Self-Worth v. Self-Love
While self-worth and self-love are closely linked, there are some critical differences. Without a solid sense of self-worth, there’s no possible way to cultivate genuine and lasting self-love. Life Coach, Christine Arylo, aptly describes self-worth as the root system of a tree and self-love as the trunk and branches.
Unlike self-love, our sense of self-worth is almost wholly formed in childhood — some experts suggest that it is shaped as early as 5 years old (see Louise Hay‘s You Can Heal Your Life). We internalize the models of treatment that we receive from our parents or caretakers. If we were loved and supported mentally, emotionally, and physically, then we continue to give that same love and support to ourselves throughout our adult lives. We believe we deserve the love and support — it’s not even a question! On the other hand, if we experience excessive criticism, judgment, or physical, emotional, or mental neglect or abuse, we tend to recreate that low standard of self-treatment throughout our lives. We don’t have the same sense of entitlement to self-worth — it’s questioned and doubted on a very deep, possibly subconscious level. Perhaps most of all, self-worth is just not felt in the body. Instead, there’s often an underlying yet pervasive sense of emptiness or lack, like some key ingredient for feeling genuine joy and love is missing.
The wound of low self-worth can be incredibly painful and debilitating, especially if we realize it’s been handed down to us by the parents/caretakers whom we would expect to love and care for us most. With low self-worth, we just don’t feel as worthy as others around us — not as naturally confident, lovable, happy, smart, attractive, successful, not as mentally, physically, or emotionally healthy. The feeling of “less than” can be so ingrained that it actually feels normal to live in a constant state of self-doubt and deficiency and can ultimately show up under the guise of depression, anxiety, social anxiety, unhealthy relationships, co-dependence, boundary issues, apathy, chronic fatigue, weight or body image struggles, etc.
The Top 3 Things You Need to Know to Begin Healing Low Self-Worth:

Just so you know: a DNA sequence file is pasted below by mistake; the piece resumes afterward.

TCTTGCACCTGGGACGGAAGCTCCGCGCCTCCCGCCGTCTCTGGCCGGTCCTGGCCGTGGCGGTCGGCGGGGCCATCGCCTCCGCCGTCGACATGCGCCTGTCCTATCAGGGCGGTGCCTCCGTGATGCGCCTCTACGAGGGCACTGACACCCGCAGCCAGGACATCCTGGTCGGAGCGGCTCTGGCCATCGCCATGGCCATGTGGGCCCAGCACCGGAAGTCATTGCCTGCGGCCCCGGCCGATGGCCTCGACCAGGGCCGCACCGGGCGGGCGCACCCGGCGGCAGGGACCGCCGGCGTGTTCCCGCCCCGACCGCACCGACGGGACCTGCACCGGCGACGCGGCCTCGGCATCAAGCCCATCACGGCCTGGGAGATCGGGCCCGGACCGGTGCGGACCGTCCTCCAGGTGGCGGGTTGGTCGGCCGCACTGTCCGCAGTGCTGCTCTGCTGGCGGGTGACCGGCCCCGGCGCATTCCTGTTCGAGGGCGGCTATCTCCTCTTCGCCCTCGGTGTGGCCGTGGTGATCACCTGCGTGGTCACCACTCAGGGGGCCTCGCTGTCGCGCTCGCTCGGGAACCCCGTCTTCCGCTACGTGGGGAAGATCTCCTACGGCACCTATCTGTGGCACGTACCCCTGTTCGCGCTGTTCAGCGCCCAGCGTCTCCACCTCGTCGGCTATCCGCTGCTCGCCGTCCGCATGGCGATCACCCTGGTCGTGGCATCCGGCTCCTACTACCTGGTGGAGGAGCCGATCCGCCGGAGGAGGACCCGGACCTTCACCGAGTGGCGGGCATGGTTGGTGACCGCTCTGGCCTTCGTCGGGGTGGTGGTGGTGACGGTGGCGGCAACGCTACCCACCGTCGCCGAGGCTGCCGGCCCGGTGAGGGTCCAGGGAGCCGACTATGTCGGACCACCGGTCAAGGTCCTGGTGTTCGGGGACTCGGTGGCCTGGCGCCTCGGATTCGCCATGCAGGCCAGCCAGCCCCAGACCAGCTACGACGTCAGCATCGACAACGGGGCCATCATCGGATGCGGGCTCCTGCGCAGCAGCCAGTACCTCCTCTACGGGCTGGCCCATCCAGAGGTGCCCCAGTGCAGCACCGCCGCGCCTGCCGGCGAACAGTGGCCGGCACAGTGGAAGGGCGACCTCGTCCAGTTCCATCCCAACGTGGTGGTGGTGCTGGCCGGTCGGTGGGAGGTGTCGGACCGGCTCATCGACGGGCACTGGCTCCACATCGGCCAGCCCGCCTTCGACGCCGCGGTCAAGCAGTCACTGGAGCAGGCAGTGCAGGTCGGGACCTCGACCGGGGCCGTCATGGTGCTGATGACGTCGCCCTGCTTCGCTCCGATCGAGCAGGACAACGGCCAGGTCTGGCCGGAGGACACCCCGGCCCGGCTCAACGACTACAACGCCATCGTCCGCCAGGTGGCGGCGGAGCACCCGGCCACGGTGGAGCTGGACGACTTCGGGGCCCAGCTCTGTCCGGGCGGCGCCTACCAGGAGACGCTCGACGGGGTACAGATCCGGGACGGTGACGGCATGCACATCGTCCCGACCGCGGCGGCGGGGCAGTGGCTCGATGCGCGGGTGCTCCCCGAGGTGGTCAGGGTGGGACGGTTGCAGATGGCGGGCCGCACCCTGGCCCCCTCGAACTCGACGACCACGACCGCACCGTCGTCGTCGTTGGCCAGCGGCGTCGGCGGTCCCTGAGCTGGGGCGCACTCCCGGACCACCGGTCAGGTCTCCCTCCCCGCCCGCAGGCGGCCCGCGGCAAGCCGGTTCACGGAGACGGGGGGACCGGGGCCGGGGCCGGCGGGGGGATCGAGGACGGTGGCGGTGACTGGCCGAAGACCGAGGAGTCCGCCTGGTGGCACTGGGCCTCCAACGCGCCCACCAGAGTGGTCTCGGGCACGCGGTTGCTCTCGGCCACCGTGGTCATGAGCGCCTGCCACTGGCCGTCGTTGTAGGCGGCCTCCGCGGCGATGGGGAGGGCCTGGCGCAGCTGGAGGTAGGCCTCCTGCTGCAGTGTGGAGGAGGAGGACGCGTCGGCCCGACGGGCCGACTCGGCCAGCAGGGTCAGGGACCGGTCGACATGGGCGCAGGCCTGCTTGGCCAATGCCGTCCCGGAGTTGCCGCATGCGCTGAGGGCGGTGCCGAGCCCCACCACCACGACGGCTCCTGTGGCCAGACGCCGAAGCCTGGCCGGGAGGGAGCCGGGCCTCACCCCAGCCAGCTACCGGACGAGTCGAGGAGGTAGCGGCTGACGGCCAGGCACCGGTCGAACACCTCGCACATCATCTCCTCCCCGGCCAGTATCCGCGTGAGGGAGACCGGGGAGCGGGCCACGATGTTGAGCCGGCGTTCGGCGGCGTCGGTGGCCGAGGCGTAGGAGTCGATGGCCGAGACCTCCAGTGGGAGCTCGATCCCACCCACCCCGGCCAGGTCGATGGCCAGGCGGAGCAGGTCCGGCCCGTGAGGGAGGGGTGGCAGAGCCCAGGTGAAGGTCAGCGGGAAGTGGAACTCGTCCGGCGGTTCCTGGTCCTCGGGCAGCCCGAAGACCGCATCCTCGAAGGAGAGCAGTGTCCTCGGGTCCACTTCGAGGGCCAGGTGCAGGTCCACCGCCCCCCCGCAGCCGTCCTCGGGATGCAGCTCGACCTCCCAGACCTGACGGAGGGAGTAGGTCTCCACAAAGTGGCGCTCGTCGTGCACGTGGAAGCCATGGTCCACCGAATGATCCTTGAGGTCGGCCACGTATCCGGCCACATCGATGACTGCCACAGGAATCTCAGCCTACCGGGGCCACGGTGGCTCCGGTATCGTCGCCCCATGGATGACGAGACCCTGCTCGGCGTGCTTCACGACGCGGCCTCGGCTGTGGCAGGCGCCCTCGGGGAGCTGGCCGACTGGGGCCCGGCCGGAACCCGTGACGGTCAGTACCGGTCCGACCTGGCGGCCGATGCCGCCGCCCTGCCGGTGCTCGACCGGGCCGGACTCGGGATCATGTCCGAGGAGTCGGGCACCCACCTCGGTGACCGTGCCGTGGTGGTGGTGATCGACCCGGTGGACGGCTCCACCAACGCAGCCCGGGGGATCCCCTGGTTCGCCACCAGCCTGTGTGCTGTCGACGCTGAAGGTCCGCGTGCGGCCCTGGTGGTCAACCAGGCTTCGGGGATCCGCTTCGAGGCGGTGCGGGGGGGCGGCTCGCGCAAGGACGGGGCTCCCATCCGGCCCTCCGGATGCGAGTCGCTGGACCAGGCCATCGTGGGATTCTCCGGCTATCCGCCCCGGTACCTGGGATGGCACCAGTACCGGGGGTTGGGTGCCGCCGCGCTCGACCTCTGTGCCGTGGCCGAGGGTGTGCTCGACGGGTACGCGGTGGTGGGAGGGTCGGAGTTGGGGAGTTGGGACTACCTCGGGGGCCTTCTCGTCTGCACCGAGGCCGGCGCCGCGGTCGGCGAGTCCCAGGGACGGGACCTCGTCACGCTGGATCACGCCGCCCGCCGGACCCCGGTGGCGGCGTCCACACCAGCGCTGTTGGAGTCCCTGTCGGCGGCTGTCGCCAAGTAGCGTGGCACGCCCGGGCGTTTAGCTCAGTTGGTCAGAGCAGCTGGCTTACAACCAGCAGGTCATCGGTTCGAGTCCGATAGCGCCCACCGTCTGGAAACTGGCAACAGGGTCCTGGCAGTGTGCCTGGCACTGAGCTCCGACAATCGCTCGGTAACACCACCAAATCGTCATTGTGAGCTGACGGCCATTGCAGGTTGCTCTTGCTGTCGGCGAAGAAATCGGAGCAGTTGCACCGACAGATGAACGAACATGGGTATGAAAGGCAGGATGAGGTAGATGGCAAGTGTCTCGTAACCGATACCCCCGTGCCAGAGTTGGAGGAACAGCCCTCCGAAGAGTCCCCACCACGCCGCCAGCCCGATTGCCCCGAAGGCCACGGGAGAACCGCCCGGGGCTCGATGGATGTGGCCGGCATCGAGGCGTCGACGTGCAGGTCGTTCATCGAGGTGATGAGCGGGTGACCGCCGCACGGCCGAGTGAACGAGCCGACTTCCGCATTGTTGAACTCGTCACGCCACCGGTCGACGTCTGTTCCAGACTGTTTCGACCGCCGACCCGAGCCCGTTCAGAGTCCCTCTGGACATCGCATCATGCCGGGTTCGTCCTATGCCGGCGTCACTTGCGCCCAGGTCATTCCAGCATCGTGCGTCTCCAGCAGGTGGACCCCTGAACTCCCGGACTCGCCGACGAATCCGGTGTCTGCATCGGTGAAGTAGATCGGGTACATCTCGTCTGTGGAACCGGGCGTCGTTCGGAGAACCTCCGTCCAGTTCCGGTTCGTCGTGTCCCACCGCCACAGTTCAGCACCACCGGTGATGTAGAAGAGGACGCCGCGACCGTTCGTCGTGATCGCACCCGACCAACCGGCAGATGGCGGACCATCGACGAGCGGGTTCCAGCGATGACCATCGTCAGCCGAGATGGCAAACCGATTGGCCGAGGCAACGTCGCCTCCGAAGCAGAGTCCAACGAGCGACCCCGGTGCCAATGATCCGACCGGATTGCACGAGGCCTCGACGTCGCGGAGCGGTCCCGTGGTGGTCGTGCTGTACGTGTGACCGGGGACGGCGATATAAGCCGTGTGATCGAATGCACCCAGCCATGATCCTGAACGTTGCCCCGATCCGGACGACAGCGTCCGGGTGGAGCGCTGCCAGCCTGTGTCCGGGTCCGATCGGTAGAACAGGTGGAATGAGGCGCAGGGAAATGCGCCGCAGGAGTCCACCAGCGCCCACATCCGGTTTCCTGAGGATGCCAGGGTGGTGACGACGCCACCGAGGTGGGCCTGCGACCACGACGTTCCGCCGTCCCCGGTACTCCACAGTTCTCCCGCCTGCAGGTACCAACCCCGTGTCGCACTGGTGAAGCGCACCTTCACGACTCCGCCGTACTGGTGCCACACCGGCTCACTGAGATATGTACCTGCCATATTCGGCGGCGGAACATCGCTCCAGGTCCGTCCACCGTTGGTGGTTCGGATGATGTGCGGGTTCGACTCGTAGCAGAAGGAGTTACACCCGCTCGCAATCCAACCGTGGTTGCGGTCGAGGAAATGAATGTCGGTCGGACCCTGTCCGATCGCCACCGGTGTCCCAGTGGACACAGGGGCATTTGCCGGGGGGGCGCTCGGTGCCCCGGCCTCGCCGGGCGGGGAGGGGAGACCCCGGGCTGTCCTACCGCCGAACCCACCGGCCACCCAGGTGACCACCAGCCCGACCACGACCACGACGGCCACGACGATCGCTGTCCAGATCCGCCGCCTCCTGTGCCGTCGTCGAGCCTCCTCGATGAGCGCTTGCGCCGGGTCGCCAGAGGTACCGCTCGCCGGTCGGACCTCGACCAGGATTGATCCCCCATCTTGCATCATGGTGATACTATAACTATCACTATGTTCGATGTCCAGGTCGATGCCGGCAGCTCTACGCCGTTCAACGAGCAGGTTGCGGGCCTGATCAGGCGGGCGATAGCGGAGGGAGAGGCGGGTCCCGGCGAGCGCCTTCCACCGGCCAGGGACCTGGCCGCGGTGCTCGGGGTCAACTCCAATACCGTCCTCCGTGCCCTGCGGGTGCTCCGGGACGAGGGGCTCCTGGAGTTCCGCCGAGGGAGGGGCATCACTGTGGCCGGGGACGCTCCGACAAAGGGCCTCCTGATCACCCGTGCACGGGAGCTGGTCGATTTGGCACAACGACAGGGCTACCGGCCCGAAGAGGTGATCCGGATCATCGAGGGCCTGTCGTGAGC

- As mentioned above, low self-worth comes primarily from programming and conditioning received in childhood. We receive the message that we’re not good enough or that there’s something wrong with us — that, for some reason, we’re just not lovable as we are. The good news is that we can totally heal and rewrite this programming. As foreign or awkward as it may feel, we have to go back to that small child and re-parent her. We have to ask what she needs and give her all of the encouragement, love, and stability that she craves! That small child never leaves us. In fact, all of the versions of ourselves that we live across different ages and phases of our lives stay with us on an emotional level. Early childhood wounding can cause some of the deepest emotional hurts, and we have to actually FEEL these hurts in order to heal them and truly release them from our bodies, hearts, and minds. While the task might sound totally undesirable, it doesn’t have to be as dark or long or daunting as we may think. Old hurts can be processed and released through journaling, guided meditation, confiding in a supportive friend or family member, therapy, or somatic (body-centered) therapy. Perhaps more than focusing on the dread of processing old feelings, we want to celebrate the fact that we’re finally holding space and compassion for that little child who has likely remained unheard and unacknowledged for decades.